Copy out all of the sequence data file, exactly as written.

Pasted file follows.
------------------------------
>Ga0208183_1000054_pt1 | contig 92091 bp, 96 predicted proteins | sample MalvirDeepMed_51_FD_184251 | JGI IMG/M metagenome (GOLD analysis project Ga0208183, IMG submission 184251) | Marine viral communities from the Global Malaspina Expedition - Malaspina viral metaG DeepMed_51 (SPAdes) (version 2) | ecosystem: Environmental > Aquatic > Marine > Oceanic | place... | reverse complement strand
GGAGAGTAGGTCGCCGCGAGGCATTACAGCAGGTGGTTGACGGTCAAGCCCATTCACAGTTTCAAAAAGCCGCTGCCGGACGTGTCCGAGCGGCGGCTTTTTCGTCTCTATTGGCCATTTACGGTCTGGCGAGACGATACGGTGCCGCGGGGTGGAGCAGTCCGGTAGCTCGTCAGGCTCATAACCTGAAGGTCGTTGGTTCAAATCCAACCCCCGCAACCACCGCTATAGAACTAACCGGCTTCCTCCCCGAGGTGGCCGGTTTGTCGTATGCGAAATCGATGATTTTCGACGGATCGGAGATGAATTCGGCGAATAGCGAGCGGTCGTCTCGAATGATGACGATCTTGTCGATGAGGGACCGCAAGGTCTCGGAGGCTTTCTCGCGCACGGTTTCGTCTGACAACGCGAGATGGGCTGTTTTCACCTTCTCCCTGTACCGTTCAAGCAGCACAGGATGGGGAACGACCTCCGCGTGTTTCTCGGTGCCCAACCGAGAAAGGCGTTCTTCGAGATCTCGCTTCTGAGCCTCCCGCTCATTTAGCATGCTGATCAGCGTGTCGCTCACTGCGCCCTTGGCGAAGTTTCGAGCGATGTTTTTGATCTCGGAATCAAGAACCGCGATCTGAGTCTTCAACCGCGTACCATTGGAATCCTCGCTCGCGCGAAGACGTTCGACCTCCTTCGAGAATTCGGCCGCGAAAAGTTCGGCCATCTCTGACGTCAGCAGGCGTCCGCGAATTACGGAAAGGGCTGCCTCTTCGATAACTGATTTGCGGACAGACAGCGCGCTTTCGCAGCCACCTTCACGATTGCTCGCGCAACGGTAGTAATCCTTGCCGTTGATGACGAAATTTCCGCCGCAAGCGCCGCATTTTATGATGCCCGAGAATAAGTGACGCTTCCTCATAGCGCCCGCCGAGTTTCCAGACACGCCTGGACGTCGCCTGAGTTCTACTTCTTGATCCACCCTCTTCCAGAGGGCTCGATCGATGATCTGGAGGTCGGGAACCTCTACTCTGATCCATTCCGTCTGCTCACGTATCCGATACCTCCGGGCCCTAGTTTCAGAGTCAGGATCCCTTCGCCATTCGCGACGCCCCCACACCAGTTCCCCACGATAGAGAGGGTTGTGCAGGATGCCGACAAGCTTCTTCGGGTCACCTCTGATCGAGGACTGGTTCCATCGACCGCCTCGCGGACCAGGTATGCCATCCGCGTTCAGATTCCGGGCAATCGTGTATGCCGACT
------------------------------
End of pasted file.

>Ga0208183_1000054_pt1 | contig 92091 bp, 96 predicted proteins | sample MalvirDeepMed_51_FD_184251 | JGI IMG/M metagenome (GOLD analysis project Ga0208183, IMG submission 184251) | Marine viral communities from the Global Malaspina Expedition - Malaspina viral metaG DeepMed_51 (SPAdes) (version 2) | ecosystem: Environmental > Aquatic > Marine > Oceanic | place... | reverse complement strand
GGAGAGTAGGTCGCCGCGAGGCATTACAGCAGGTGGTTGACGGTCAAGCCCATTCACAGTTTCAAAAAGCCGCTGCCGGACGTGTCCGAGCGGCGGCTTTTTCGTCTCTATTGGCCATTTACGGTCTGGCGAGACGATACGGTGCCGCGGGGTGGAGCAGTCCGGTAGCTCGTCAGGCTCATAACCTGAAGGTCGTTGGTTCAAATCCAACCCCCGCAACCACCGCTATAGAACTAACCGGCTTCCTCCCCGAGGTGGCCGGTTTGTCGTATGCGAAATCGATGATTTTCGACGGATCGGAGATGAATTCGGCGAATAGCGAGCGGTCGTCTCGAATGATGACGATCTTGTCGATGAGGGACCGCAAGGTCTCGGAGGCTTTCTCGCGCACGGTTTCGTCTGACAACGCGAGATGGGCTGTTTTCACCTTCTCCCTGTACCGTTCAAGCAGCACAGGATGGGGAACGACCTCCGCGTGTTTCTCGGTGCCCAACCGAGAAAGGCGTTCTTCGAGATCTCGCTTCTGAGCCTCCCGCTCATTTAGCATGCTGATCAGCGTGTCGCTCACTGCGCCCTTGGCGAAGTTTCGAGCGATGTTTTTGATCTCGGAATCAAGAACCGCGATCTGAGTCTTCAACCGCGTACCATTGGAATCCTCGCTCGCGCGAAGACGTTCGACCTCCTTCGAGAATTCGGCCGCGAAAAGTTCGGCCATCTCTGACGTCAGCAGGCGTCCGCGAATTACGGAAAGGGCTGCCTCTTCGATAACTGATTTGCGGACAGACAGCGCGCTTTCGCAGCCACCTTCACGATTGCTCGCGCAACGGTAGTAATCCTTGCCGTTGATGACGAAATTTCCGCCGCAAGCGCCGCATTTTATGATGCCCGAGAATAAGTGACGCTTCCTCATAGCGCCCGCCGAGTTTCCAGACACGCCTGGACGTCGCCTGAGTTCTACTTCTTGATCCACCCTCTTCCAGAGGGCTCGATCGATGATCTGGAGGTCGGGAACCTCTACTCTGATCCATTCCGTCTGCTCACGTATCCGATACCTCCGGGCCCTAGTTTCAGAGTCAGGATCCCTTCGCCATTCGCGACGCCCCCACACCAGTTCCCCACGATAGAGAGGGTTGTGCAGGATGCCGACAAGCTTCTTCGGGTCACCTCTGATCGAGGACTGGTTCCATCGACCGCCTCGCGGACCAGGTATGCCATCCGCGTTCAGATTCCGGGCAATCGTGTATGCCGACT